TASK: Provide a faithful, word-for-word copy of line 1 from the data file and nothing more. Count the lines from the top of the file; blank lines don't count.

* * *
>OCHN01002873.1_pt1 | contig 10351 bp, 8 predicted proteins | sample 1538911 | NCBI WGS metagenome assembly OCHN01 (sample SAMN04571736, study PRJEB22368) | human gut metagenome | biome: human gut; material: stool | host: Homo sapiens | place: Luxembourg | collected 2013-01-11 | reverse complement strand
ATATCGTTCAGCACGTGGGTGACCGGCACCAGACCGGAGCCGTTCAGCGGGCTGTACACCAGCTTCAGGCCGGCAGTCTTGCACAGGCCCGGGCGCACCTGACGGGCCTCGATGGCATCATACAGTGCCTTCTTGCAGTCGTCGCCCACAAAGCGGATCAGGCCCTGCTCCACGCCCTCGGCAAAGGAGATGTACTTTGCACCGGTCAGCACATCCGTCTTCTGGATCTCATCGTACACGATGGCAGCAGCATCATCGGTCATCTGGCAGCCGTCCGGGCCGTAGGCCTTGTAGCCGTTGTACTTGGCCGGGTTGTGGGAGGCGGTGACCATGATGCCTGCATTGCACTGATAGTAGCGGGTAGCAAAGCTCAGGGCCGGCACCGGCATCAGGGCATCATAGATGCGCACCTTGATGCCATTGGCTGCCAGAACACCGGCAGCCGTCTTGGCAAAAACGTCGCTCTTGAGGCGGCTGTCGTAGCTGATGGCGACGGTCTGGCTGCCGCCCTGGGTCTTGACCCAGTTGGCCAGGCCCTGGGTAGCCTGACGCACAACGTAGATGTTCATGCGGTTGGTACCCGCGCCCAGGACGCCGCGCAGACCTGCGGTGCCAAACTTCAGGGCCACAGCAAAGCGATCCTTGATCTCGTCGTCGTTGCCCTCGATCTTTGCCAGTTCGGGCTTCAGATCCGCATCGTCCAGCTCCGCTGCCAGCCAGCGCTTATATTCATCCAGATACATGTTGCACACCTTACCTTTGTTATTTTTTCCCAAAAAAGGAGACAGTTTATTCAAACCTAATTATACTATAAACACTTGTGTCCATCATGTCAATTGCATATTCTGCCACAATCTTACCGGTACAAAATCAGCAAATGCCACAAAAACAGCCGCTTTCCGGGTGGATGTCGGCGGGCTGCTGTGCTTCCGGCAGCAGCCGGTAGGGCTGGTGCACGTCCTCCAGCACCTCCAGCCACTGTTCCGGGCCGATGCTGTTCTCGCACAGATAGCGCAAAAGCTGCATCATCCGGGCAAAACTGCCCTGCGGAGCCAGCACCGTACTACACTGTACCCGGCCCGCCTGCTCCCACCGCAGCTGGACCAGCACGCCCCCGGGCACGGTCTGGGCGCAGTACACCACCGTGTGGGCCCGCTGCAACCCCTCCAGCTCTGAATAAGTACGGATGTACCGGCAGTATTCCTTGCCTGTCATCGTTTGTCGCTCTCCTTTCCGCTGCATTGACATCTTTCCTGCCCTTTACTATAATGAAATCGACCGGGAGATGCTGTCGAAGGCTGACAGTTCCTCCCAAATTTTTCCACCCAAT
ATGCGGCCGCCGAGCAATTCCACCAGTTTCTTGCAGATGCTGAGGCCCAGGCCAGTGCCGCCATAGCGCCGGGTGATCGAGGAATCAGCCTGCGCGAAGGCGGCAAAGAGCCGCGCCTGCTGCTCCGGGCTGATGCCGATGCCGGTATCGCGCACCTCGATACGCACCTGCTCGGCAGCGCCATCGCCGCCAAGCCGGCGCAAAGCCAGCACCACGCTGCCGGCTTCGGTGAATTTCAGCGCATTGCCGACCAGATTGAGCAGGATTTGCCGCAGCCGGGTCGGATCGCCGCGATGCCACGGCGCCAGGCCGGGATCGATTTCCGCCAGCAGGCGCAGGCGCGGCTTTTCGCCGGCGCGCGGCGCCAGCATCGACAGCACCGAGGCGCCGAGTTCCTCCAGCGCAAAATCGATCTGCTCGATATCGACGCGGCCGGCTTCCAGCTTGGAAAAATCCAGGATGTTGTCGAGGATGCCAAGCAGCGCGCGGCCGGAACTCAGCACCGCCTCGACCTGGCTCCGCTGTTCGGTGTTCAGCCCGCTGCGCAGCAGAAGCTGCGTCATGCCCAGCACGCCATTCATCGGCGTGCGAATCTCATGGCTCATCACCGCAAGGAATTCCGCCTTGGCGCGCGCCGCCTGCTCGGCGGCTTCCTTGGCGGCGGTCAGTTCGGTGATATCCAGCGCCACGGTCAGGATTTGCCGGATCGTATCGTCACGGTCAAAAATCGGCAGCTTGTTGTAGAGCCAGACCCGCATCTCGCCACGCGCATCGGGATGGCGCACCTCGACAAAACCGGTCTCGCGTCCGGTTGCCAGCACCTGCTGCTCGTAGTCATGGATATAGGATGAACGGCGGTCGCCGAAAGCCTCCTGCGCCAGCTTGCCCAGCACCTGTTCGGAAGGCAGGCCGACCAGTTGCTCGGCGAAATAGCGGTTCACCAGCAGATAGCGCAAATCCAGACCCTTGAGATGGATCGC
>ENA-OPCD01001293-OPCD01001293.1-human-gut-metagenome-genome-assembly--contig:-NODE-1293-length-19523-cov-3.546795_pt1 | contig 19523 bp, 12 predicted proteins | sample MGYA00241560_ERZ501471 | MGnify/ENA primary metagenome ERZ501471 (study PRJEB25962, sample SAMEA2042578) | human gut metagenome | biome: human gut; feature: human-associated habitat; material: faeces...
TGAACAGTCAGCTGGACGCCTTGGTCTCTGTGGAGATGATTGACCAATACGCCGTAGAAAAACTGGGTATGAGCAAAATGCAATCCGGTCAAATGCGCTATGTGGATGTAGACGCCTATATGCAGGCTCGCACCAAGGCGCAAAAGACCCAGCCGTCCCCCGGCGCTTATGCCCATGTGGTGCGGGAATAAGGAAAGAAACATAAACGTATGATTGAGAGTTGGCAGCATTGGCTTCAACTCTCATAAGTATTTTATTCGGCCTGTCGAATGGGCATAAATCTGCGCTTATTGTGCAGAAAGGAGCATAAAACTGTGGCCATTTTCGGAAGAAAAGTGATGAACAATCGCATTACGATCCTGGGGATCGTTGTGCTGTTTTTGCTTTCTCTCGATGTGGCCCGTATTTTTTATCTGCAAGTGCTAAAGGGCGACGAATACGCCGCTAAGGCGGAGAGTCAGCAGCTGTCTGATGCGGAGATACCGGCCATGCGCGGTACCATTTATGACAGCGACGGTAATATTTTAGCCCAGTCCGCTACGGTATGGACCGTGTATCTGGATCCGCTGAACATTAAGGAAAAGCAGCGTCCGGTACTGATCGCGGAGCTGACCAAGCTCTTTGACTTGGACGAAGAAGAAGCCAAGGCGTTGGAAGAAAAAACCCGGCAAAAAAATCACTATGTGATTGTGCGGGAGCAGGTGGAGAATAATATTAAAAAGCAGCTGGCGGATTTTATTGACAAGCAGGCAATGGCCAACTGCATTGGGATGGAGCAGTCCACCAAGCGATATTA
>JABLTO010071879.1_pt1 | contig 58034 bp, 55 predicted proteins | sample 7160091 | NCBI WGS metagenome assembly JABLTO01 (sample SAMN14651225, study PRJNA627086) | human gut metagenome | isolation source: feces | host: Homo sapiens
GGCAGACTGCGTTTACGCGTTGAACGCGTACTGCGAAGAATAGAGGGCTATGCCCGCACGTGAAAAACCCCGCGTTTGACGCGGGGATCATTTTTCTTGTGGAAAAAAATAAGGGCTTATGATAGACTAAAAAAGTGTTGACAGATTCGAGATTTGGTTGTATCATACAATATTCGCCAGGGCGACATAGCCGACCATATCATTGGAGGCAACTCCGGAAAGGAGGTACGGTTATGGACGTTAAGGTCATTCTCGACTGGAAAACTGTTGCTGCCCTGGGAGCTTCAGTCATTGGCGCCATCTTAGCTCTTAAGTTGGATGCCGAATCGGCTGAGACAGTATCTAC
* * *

>OCHN01002873.1_pt1 | contig 10351 bp, 8 predicted proteins | sample 1538911 | NCBI WGS metagenome assembly OCHN01 (sample SAMN04571736, study PRJEB22368) | human gut metagenome | biome: human gut; material: stool | host: Homo sapiens | place: Luxembourg | collected 2013-01-11 | reverse complement strand